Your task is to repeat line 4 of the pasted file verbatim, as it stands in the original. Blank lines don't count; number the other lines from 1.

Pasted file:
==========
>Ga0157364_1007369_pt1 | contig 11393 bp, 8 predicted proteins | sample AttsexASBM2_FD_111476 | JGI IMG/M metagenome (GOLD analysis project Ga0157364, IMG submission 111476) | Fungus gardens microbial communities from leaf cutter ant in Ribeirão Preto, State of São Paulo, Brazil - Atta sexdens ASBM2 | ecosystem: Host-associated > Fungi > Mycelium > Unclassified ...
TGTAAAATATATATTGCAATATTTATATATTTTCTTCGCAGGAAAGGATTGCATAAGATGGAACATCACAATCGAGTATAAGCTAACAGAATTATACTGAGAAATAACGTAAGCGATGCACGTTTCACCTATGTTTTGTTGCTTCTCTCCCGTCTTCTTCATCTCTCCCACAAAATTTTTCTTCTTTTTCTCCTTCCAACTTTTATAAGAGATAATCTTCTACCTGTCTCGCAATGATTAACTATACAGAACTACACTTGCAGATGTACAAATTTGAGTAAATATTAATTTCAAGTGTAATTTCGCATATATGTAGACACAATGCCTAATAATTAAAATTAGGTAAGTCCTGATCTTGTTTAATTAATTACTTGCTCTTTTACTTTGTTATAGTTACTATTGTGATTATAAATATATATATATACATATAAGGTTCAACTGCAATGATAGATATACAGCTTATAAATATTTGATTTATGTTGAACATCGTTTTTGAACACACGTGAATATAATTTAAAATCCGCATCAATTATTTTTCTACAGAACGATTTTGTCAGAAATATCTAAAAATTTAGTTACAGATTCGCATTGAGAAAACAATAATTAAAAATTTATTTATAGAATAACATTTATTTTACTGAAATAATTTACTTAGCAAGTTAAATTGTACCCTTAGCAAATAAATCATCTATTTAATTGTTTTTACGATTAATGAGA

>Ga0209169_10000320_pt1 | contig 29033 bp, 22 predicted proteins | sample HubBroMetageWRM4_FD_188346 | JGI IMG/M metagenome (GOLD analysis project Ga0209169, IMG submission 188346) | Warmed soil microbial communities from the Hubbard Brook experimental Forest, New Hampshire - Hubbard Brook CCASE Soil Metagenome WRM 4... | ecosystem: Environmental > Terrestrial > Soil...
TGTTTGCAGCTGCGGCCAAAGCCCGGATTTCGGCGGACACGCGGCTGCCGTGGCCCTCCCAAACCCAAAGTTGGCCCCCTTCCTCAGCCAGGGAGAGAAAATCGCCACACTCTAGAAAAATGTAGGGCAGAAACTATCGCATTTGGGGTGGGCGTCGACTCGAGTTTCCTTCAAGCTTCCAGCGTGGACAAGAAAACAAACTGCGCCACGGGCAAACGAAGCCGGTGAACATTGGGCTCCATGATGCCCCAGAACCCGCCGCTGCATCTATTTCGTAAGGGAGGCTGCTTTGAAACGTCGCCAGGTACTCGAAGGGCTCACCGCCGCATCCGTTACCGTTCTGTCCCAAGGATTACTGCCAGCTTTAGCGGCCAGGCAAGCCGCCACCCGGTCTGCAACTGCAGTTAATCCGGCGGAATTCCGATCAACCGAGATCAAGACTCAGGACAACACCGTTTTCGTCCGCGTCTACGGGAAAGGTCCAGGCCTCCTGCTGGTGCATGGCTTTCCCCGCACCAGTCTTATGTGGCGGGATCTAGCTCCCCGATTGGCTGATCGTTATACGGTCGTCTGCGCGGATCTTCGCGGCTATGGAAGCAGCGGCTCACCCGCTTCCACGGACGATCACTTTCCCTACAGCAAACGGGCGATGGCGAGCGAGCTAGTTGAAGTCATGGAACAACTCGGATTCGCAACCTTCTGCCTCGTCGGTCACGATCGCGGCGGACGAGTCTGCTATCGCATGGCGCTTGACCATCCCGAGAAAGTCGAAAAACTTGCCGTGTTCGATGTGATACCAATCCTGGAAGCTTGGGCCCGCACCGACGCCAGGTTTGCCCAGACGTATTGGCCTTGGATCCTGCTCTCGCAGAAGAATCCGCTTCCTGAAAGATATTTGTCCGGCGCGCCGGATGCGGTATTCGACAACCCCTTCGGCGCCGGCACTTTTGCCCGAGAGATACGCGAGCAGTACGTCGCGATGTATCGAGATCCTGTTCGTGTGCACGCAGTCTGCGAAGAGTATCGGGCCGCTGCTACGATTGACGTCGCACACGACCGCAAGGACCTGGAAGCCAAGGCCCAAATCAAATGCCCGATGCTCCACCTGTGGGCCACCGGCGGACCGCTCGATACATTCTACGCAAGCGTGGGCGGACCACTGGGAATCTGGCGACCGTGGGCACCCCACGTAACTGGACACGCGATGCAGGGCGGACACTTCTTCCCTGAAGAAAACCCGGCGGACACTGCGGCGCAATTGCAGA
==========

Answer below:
TGTTTGCAGCTGCGGCCAAAGCCCGGATTTCGGCGGACACGCGGCTGCCGTGGCCCTCCCAAACCCAAAGTTGGCCCCCTTCCTCAGCCAGGGAGAGAAAATCGCCACACTCTAGAAAAATGTAGGGCAGAAACTATCGCATTTGGGGTGGGCGTCGACTCGAGTTTCCTTCAAGCTTCCAGCGTGGACAAGAAAACAAACTGCGCCACGGGCAAACGAAGCCGGTGAACATTGGGCTCCATGATGCCCCAGAACCCGCCGCTGCATCTATTTCGTAAGGGAGGCTGCTTTGAAACGTCGCCAGGTACTCGAAGGGCTCACCGCCGCATCCGTTACCGTTCTGTCCCAAGGATTACTGCCAGCTTTAGCGGCCAGGCAAGCCGCCACCCGGTCTGCAACTGCAGTTAATCCGGCGGAATTCCGATCAACCGAGATCAAGACTCAGGACAACACCGTTTTCGTCCGCGTCTACGGGAAAGGTCCAGGCCTCCTGCTGGTGCATGGCTTTCCCCGCACCAGTCTTATGTGGCGGGATCTAGCTCCCCGATTGGCTGATCGTTATACGGTCGTCTGCGCGGATCTTCGCGGCTATGGAAGCAGCGGCTCACCCGCTTCCACGGACGATCACTTTCCCTACAGCAAACGGGCGATGGCGAGCGAGCTAGTTGAAGTCATGGAACAACTCGGATTCGCAACCTTCTGCCTCGTCGGTCACGATCGCGGCGGACGAGTCTGCTATCGCATGGCGCTTGACCATCCCGAGAAAGTCGAAAAACTTGCCGTGTTCGATGTGATACCAATCCTGGAAGCTTGGGCCCGCACCGACGCCAGGTTTGCCCAGACGTATTGGCCTTGGATCCTGCTCTCGCAGAAGAATCCGCTTCCTGAAAGATATTTGTCCGGCGCGCCGGATGCGGTATTCGACAACCCCTTCGGCGCCGGCACTTTTGCCCGAGAGATACGCGAGCAGTACGTCGCGATGTATCGAGATCCTGTTCGTGTGCACGCAGTCTGCGAAGAGTATCGGGCCGCTGCTACGATTGACGTCGCACACGACCGCAAGGACCTGGAAGCCAAGGCCCAAATCAAATGCCCGATGCTCCACCTGTGGGCCACCGGCGGACCGCTCGATACATTCTACGCAAGCGTGGGCGGACCACTGGGAATCTGGCGACCGTGGGCACCCCACGTAACTGGACACGCGATGCAGGGCGGACACTTCTTCCCTGAAGAAAACCCGGCGGACACTGCGGCGCAATTGCAGA